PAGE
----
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Indian Ocean Mozambique Channel

The Mozambique Channel (or Mozambique Channel) is an arm of the Indian Ocean separating the island of Madagascar from the rest of Africa, and specifically from Mozambique. The channel is about 1,700 km long, 419 km wide at its narrowest point and reaches a depth of 4,300 m1 at its deepest point, located in the south of the strait and about 360 km to the west. -south-west of the coasts closest to Madagascar. It is traversed by a temperate current directed towards the south which joins the Agulhas current to the east of the South African coast. The Mozambique channel was created millions of years ago when the supercontinent of Gondwana drifted and Madagascar, previously connected with Australia, Antarctica and India, was separated from the coast of Africa. The Mozambique channel played an important role in world trade since the 11th and 12th centuries. Arab and Persian traders came to the coastal areas, bringing their faith and culture to Africa. Next were the Europeans who arrived in the late 14th century. It was Portuguese explorer Vasco De Gama who crossed the Mozambique channel while travelling to India. Later, the Portuguese established many colonies and displaced the Arab trading communities. They relied on slaves from Mozambique to work in the Portuguese plantations in Brazil and other colonies in East Asia. The channel became a critical transit point for trade connecting India, the Middle East and East Asia with Europe. However, the importance of the Mozambique channel as an important trade hub declined after the opening of the Suez Canal on 17th November 1869. The latter reduced shipping time and costs and relegated the Mozambique channel. Per studies, the Mozambique channel has the highest diversity of corals in the northern, western and central Indian Ocean. The channel and the east coast of Africa are the main habitats of the coelacanth which is a living fossil. Its analysis highlights the long oceanographic stability of the area.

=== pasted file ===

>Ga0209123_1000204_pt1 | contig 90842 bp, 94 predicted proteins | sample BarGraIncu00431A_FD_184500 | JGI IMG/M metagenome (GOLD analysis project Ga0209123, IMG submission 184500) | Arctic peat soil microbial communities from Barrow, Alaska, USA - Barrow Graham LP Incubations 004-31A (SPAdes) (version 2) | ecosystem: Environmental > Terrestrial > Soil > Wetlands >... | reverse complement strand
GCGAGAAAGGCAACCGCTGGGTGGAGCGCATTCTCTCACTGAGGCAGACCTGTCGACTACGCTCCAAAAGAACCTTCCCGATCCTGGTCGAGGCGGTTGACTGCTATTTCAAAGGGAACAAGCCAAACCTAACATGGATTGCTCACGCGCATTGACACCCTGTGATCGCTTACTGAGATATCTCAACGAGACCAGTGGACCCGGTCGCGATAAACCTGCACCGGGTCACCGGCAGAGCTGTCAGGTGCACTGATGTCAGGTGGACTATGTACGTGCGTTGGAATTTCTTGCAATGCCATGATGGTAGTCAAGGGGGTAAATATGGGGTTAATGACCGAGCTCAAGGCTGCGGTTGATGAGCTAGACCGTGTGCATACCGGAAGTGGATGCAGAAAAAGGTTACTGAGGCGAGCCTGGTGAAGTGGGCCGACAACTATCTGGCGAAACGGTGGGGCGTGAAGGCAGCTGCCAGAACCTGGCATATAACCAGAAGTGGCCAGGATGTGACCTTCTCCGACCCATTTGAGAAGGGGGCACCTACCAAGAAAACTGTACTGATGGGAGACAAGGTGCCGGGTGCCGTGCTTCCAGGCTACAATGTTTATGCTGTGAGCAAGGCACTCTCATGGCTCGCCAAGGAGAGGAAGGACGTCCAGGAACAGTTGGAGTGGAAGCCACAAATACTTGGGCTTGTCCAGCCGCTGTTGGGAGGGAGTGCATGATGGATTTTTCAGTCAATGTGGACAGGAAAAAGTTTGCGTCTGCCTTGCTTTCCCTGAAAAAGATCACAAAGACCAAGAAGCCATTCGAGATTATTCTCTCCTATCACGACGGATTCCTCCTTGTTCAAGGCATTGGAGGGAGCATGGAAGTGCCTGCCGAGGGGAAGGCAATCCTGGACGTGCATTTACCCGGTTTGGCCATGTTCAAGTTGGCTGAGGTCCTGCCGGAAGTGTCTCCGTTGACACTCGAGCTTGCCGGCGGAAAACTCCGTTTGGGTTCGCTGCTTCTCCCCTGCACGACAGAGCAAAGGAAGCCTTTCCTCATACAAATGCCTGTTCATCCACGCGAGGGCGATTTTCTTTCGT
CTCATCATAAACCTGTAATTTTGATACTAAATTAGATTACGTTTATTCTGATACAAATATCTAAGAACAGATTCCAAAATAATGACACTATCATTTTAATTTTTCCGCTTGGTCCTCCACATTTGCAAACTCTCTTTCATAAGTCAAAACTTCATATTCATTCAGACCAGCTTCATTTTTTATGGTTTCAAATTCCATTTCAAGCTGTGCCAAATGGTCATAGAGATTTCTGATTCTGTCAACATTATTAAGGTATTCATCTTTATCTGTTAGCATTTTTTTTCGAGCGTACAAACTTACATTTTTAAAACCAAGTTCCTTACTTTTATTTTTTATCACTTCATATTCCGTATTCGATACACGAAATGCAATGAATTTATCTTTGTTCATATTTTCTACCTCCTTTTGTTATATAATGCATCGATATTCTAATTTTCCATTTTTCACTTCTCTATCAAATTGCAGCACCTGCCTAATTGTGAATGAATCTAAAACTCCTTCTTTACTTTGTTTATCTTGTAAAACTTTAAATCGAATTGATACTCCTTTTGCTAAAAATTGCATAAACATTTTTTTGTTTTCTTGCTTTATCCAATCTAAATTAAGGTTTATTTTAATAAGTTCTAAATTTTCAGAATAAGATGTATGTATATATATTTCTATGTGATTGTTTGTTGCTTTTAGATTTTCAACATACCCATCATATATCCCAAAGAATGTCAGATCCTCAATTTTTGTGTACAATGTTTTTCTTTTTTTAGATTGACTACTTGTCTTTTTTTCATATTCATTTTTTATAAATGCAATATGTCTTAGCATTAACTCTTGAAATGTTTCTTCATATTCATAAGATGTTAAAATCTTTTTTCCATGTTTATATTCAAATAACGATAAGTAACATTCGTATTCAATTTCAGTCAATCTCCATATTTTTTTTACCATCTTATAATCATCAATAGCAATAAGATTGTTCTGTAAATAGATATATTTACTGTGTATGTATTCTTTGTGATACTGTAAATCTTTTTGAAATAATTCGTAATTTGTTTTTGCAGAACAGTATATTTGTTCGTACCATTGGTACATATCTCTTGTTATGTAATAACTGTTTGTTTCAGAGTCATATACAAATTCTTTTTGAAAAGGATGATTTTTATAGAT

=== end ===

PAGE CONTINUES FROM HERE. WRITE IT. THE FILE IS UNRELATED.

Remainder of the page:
The coral reefs in the western Indian Ocean cover 11,060 square kilometres, and around 8,897 square kilometres are dedicated to mangroves. The nations of Mozambique and Madagascar are among the 15 countries that share the largest mangroves on the earth.

 

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Indian Ocean Mozambique Channel